The worst stories are the ones that involve "verbs of motion," a particularly baffling corner of Russian grammar.  It's unfortunate, because those are the stories that sympathetic Russians assume are the simplest, because the idea is simple - dog ran across the road, crash taxi crashed, pedestrian ran for his life.  But it comes out as a huge string of prefixes, suffixes, and roots that no foreigner could possibly decipher in time for the punch line.  So every time, I wait for the end, assume that something unfortunate happened related to transport, and then I laugh, because hey, that's funny.  That fools 'em maybe 50% of the time.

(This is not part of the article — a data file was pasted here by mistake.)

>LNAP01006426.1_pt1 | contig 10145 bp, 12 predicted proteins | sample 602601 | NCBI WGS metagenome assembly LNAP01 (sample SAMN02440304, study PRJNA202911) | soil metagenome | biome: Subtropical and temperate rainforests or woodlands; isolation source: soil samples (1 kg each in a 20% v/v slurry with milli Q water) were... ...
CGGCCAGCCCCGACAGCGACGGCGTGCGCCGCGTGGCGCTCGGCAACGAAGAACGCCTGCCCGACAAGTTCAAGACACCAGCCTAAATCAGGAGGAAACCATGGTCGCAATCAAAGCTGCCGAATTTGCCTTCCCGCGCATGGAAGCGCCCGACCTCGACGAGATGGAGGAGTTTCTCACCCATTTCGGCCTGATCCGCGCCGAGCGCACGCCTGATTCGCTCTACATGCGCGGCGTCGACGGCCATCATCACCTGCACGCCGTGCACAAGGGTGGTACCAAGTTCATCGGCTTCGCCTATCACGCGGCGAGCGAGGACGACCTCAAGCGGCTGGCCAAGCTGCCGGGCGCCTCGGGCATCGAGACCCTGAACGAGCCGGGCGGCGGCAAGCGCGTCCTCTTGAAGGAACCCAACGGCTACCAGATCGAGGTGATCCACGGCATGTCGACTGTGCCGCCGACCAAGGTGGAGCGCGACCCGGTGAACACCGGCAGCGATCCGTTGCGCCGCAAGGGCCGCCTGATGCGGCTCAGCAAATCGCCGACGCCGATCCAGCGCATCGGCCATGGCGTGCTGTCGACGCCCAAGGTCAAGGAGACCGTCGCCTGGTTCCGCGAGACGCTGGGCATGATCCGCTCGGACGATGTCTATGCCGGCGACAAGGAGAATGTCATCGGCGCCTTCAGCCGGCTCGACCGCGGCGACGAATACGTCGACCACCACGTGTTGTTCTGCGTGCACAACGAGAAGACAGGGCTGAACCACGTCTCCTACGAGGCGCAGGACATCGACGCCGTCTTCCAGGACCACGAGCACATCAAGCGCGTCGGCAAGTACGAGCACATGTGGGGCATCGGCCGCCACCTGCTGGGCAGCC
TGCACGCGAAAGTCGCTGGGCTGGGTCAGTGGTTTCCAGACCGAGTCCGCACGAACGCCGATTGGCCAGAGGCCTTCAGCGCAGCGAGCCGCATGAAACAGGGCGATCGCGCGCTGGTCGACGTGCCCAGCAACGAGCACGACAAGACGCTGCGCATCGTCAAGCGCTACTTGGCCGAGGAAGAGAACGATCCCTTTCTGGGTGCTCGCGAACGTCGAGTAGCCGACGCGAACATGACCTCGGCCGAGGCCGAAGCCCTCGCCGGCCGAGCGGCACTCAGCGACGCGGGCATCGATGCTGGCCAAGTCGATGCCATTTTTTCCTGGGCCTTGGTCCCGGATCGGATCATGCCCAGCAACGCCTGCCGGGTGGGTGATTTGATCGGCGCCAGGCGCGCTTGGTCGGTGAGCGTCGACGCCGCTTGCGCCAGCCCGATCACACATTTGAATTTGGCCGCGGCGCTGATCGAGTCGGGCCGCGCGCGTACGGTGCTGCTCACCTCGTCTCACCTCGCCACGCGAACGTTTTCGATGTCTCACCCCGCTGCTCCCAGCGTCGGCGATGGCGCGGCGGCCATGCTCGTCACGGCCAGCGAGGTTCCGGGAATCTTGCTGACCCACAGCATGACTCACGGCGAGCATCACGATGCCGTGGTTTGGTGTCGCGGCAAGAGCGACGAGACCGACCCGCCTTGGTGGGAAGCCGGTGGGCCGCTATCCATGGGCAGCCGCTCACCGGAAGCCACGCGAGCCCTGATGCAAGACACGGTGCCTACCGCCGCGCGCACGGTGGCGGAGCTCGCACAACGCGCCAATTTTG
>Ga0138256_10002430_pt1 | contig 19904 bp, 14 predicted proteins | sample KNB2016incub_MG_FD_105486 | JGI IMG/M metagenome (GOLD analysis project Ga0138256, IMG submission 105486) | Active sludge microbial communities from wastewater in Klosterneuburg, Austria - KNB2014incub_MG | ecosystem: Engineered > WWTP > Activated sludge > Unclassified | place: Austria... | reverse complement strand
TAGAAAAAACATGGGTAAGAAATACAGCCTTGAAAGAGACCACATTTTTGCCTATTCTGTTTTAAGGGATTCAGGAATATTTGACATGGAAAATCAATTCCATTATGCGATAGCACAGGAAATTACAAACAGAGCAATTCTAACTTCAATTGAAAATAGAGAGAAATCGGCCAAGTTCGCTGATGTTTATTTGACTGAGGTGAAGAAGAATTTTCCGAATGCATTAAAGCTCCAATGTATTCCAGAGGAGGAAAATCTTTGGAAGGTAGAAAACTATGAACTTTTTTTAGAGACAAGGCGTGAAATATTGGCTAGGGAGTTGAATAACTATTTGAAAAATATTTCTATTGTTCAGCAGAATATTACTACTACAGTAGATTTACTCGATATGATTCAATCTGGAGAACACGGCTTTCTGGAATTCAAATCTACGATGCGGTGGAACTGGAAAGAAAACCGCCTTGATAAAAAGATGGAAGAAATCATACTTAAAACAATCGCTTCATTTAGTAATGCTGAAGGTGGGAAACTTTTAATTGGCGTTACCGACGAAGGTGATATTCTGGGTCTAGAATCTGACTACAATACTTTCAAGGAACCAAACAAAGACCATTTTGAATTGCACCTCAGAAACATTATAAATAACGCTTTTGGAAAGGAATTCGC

So as the Russians say, 'the process continues' (translation mine).  Americans might say that, too.  The process continues.  After an initial language-shock (downgraded from the full culture-shock last time around), I've started to pick up some of what I'd lost, which is making life even more enjoyable than it already was.  I'm only here for another two months, so I can't afford to complain too much.  There have been two small hiccups recently, one stemming from an overdose of antibiotics when I had flu, and resulting in something I will not discuss in any forum, public of private.  The second hiccup was actually a bit worse (hiccups are often that way), but I won't discuss that incident any more than I already have with this sentence.  Hopefully that's enough to put all your minds at ease.  God willing, it is already mostly resolved.  That was a hint.